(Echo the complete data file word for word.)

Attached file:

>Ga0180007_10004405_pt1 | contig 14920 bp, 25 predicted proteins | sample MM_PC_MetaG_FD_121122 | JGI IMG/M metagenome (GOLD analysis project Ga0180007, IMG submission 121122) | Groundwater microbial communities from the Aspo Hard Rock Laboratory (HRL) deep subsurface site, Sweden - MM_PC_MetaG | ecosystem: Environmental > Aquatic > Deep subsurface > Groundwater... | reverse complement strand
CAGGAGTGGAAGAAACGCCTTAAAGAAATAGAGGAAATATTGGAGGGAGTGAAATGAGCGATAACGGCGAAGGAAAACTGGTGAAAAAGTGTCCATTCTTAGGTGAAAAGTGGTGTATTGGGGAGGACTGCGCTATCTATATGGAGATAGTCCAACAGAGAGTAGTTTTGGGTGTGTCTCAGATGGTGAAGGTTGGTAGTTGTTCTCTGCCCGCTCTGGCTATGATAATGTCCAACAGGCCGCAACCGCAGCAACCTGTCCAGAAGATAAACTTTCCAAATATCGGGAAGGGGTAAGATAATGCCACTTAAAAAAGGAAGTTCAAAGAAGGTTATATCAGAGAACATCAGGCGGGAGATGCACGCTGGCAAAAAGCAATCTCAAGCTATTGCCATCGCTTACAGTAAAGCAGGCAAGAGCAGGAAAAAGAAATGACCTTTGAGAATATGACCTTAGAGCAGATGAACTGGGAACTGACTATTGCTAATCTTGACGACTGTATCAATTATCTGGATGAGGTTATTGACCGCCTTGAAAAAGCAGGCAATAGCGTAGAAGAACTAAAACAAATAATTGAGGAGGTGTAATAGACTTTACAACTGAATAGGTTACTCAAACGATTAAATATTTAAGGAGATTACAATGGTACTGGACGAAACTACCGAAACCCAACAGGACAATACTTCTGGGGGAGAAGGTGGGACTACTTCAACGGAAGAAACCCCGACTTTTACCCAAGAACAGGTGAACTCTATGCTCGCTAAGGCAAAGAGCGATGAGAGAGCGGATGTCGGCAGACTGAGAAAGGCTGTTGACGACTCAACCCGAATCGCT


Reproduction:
>Ga0180007_10004405_pt1 | contig 14920 bp, 25 predicted proteins | sample MM_PC_MetaG_FD_121122 | JGI IMG/M metagenome (GOLD analysis project Ga0180007, IMG submission 121122) | Groundwater microbial communities from the Aspo Hard Rock Laboratory (HRL) deep subsurface site, Sweden - MM_PC_MetaG | ecosystem: Environmental > Aquatic > Deep subsurface > Groundwater... | reverse complement strand
CAGGAGTGGAAGAAACGCCTTAAAGAAATAGAGGAAATATTGGAGGGAGTGAAATGAGCGATAACGGCGAAGGAAAACTGGTGAAAAAGTGTCCATTCTTAGGTGAAAAGTGGTGTATTGGGGAGGACTGCGCTATCTATATGGAGATAGTCCAACAGAGAGTAGTTTTGGGTGTGTCTCAGATGGTGAAGGTTGGTAGTTGTTCTCTGCCCGCTCTGGCTATGATAATGTCCAACAGGCCGCAACCGCAGCAACCTGTCCAGAAGATAAACTTTCCAAATATCGGGAAGGGGTAAGATAATGCCACTTAAAAAAGGAAGTTCAAAGAAGGTTATATCAGAGAACATCAGGCGGGAGATGCACGCTGGCAAAAAGCAATCTCAAGCTATTGCCATCGCTTACAGTAAAGCAGGCAAGAGCAGGAAAAAGAAATGACCTTTGAGAATATGACCTTAGAGCAGATGAACTGGGAACTGACTATTGCTAATCTTGACGACTGTATCAATTATCTGGATGAGGTTATTGACCGCCTTGAAAAAGCAGGCAATAGCGTAGAAGAACTAAAACAAATAATTGAGGAGGTGTAATAGACTTTACAACTGAATAGGTTACTCAAACGATTAAATATTTAAGGAGATTACAATGGTACTGGACGAAACTACCGAAACCCAACAGGACAATACTTCTGGGGGAGAAGGTGGGACTACTTCAACGGAAGAAACCCCGACTTTTACCCAAGAACAGGTGAACTCTATGCTCGCTAAGGCAAAGAGCGATGAGAGAGCGGATGTCGGCAGACTGAGAAAGGCTGTTGACGACTCAACCCGAATCGCT